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Am Heart J. 2010 Jun;159(6):1052-1058.e1. doi: 10.1016/j.ahj.2010.03.008.

A randomized double-blind comparison of biventricular versus left ventricular stimulation for cardiac resynchronization therapy: the Biventricular versus Left Univentricular Pacing with ICD Back-up in Heart Failure Patients (B-LEFT HF) trial.

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  • 1Institute of Cardiology, University of Bologna, Azienda Ospedaliera S. Orsola-Malpighi, Bologna, Italy. giuseppe.boriani@unibo.it

Abstract

BACKGROUND:

Biventricular (BiV) stimulation is the preferred means of delivering cardiac resynchronization therapy (CRT), although left ventricular (LV)-only stimulation might be as safe and effective. B-LEFT HF is a prospective, multicenter, randomized, double-blind study aimed to examine whether LV-only is noninferior to BiV pacing regarding clinical and echocardiographic responses.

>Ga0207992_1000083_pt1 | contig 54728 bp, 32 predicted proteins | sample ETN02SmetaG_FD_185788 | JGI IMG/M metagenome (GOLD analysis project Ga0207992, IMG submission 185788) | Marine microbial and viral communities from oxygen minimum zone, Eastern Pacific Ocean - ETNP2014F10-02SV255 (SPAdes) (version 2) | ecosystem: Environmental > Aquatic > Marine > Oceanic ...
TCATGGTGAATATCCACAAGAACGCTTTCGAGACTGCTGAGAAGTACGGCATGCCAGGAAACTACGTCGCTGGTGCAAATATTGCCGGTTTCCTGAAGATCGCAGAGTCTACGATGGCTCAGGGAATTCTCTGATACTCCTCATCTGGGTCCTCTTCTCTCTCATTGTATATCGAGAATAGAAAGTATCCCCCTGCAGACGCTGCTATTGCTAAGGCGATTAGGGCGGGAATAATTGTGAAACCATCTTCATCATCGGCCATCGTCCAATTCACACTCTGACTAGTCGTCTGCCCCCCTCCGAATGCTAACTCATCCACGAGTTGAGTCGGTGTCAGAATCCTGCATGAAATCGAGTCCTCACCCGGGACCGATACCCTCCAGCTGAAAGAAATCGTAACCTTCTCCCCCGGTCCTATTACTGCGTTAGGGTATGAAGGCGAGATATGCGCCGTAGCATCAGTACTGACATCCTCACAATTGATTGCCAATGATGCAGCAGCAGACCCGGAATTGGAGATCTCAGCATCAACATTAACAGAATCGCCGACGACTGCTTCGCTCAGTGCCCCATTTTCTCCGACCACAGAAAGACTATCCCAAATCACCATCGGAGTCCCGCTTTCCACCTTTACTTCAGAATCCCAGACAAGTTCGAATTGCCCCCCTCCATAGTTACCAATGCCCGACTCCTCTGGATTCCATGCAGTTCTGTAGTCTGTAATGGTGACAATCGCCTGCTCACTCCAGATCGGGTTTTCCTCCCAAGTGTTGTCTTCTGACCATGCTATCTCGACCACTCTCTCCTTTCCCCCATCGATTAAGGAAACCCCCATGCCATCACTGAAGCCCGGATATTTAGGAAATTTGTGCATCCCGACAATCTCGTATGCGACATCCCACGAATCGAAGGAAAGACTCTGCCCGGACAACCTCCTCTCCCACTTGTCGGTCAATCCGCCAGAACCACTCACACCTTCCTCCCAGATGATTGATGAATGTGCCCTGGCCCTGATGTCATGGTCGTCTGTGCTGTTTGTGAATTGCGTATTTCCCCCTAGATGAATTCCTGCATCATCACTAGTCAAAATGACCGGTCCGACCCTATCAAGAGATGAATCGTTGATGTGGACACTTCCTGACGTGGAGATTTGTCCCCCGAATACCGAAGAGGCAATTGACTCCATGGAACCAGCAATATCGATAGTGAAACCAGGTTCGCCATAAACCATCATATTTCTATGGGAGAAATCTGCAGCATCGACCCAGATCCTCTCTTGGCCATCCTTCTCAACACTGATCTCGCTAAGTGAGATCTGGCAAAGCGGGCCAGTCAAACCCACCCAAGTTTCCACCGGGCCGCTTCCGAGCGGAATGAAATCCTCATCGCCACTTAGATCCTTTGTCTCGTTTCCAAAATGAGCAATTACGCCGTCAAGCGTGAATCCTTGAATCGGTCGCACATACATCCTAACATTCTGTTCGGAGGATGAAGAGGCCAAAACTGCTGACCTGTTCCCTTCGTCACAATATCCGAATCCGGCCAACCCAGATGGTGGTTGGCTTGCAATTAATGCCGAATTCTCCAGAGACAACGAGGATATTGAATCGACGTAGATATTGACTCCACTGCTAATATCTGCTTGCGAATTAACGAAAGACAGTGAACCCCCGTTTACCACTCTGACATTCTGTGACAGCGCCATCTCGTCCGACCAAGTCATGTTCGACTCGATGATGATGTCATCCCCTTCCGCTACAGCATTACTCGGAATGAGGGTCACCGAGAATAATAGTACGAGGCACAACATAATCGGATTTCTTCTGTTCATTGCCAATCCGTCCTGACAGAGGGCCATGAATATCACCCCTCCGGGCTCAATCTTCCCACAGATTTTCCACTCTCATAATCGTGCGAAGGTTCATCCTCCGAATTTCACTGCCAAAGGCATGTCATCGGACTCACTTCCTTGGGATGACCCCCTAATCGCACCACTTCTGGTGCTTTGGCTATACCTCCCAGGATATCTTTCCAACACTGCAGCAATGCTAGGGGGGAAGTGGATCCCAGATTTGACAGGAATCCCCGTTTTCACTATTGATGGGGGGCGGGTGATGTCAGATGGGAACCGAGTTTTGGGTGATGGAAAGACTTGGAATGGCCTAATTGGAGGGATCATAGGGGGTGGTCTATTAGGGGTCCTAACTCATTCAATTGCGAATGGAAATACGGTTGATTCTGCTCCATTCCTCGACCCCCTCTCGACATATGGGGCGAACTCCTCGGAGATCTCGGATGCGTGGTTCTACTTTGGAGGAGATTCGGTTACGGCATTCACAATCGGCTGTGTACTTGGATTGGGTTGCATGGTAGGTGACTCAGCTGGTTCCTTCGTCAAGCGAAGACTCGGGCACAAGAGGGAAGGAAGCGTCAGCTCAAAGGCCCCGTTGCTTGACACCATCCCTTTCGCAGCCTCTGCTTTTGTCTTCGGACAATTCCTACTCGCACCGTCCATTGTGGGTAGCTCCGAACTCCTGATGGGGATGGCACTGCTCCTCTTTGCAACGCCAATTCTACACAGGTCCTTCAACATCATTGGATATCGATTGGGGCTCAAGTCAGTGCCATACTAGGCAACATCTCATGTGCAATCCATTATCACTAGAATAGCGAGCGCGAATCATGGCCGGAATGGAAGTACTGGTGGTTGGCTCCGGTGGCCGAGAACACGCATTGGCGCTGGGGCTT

METHODS:

B-LEFT HF randomly assigned 176 CRT-D recipients, in New York Heart Association class III or IV, with an LV ejection fraction < or =35% and QRS > or =130 milliseconds, to a BiV (n = 90) versus LV (n = 86) stimulation group. Clinical status and echocardiograms were analyzed at baseline and 6 months after CRT-D implant to test the noninferiority of LV-only compared with BiV stimulation.

RESULTS:

The proportion of responders was in line with current literature on CRT, with improvement in heart failure composite score in 76.2% and 74.7% of patients in BiV and LV groups, respectively. Comparing LV versus BiV pacing, the small differences in response rates and corresponding 95% CI indicated that LV pacing was noninferior to BiV pacing for a series of response criteria (combination of improvement in New York Heart Association and reverse remodeling, improvement in heart failure composite score, reduction in LV end-systolic volume of at least 10%), both at intention-to-treat and at per-protocol analysis.

CONCLUSIONS:

Left ventricular-only pacing is noninferior to BiV pacing in a 6-month follow-up with regard to clinical and echocardiographic responses. Left ventricular pacing may be considered as a clinical alternative option to BiV pacing.

Copyright 2010 Mosby, Inc. All rights reserved.

PMID:
20569719
[PubMed - indexed for MEDLINE]
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